» Human Rights
- What specific camp structures and policies contributed to the ability of one group of people to de-humanize another?
- How do you restore humanity to people who have been de-humanized? What kinds of things did the soldiers who liberated the camps do?
- Research the safeguards put into place after World War II to prevent future humanitarian atrocities. How effective have they been? What are today's obstacles to the prevention of genocide?
- The film barely mentions the Nazis' particular targeting of Jews. How might this omission have served the filmmakers' interests at the time? How might it have served to reinforce the very anti-Semitism that infused the extermination camps?
» Selected Quotes
These can be used as discussion or writing prompts, or they might be read aloud by students as a transition between viewing and discussion or as part of a ritual to honor the victims.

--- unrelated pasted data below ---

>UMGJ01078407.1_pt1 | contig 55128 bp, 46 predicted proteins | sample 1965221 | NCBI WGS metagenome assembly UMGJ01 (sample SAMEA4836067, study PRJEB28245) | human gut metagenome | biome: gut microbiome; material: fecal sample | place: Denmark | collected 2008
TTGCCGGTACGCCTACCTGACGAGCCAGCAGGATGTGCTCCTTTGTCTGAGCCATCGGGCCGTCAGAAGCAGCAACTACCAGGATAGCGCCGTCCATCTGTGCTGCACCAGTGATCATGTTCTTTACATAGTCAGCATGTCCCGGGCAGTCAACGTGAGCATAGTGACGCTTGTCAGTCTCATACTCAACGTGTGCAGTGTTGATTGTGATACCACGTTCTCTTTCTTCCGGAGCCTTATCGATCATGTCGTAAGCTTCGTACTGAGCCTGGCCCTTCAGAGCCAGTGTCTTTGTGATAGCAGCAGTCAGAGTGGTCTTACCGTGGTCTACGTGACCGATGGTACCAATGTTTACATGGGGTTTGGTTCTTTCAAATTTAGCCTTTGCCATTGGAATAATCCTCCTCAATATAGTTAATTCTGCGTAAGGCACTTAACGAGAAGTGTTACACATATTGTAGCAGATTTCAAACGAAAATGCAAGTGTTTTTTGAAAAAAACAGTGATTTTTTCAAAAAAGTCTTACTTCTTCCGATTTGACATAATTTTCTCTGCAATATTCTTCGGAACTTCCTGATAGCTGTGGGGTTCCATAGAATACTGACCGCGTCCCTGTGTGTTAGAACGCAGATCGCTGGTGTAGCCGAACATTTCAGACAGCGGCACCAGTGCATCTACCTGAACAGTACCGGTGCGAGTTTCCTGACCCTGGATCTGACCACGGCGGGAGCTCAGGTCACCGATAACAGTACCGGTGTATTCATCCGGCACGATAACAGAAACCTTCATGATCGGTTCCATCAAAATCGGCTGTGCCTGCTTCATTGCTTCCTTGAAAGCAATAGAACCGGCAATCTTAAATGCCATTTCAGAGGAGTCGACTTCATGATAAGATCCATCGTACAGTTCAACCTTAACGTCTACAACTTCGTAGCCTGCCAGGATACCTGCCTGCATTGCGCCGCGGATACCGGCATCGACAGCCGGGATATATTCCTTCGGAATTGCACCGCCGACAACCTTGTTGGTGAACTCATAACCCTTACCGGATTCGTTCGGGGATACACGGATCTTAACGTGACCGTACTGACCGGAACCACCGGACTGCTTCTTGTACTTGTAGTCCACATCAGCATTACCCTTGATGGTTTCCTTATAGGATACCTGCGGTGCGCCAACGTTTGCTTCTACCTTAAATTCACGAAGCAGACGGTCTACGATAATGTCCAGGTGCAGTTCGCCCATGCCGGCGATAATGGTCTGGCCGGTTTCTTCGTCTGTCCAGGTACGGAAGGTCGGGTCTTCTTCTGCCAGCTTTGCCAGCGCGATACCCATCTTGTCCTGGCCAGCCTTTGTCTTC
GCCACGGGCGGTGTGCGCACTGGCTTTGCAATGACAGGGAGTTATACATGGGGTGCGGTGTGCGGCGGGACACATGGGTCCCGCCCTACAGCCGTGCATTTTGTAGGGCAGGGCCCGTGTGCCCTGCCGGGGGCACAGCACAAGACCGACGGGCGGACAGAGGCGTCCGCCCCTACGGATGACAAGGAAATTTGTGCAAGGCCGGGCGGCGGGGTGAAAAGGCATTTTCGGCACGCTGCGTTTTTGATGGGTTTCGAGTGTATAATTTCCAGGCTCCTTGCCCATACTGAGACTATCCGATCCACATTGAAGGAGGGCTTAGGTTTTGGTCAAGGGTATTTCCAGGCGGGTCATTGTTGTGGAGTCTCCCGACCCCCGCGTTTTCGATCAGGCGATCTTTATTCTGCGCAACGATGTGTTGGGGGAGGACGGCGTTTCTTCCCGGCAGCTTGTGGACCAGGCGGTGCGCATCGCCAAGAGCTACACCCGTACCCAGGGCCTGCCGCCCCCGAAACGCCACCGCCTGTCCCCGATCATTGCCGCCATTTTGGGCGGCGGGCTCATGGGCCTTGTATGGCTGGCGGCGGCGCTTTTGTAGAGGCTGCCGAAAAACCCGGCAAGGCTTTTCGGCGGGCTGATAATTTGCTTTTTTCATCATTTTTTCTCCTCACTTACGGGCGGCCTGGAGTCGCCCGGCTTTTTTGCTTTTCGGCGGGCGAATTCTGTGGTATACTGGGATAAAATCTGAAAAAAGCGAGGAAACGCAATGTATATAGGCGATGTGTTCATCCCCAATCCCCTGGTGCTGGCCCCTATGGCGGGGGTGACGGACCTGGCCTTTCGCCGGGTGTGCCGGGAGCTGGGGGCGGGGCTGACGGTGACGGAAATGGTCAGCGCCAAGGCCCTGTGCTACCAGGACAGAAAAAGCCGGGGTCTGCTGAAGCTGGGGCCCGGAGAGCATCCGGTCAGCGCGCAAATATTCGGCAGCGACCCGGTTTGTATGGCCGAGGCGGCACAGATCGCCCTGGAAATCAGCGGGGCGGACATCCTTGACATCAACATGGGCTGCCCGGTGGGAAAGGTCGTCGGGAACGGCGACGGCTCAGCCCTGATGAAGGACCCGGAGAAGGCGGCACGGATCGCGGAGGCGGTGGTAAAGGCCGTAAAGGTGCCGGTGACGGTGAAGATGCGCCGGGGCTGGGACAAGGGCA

- "Most of the people seemed listless beyond hope and astonishment."
- "The faces of the bystanders showed just a little of the hate that Germany had inspired — and some of the anguish, too."
- "There were children, too, in Belsen camp, though what crime they had committed was difficult to imagine."
- "The things in this camp are beyond describing. When you actually see them for yourself, you know what you're fighting for here."
- "Corruption was fostered for it gave another excuse for killing."
- "All this seemed so remote from humanity, so far beyond the behavior of man."
- "It had to be seen to be believed."
- "They were able to see the mountains, but what use are mountains without food?"
- "These were the rest — hurriedly murdered lest they be set free to live a normal life."
- "In terms of barbarity and brutality they had traveled backwards for 12,000 years."
Memory of the Camps
This FRONTLINE Web site for the film includes a full transcript of the film as well as links to organizations providing additional information on the Nazi genocide of Jews during World War II and on strategies for teaching about the Holocaust.